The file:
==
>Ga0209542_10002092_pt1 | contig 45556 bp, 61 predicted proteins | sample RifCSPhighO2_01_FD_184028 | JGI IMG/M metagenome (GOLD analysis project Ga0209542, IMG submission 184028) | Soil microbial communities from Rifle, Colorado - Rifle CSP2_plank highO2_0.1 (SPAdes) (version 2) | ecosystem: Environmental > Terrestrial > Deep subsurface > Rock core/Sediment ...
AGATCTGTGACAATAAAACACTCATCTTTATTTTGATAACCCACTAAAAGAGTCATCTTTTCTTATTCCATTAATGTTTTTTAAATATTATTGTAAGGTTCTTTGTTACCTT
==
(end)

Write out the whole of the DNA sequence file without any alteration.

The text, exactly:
>Ga0209542_10002092_pt1 | contig 45556 bp, 61 predicted proteins | sample RifCSPhighO2_01_FD_184028 | JGI IMG/M metagenome (GOLD analysis project Ga0209542, IMG submission 184028) | Soil microbial communities from Rifle, Colorado - Rifle CSP2_plank highO2_0.1 (SPAdes) (version 2) | ecosystem: Environmental > Terrestrial > Deep subsurface > Rock core/Sediment ...
AGATCTGTGACAATAAAACACTCATCTTTATTTTGATAACCCACTAAAAGAGTCATCTTTTCTTATTCCATTAATGTTTTTTAAATATTATTGTAAGGTTCTTTGTTACCTT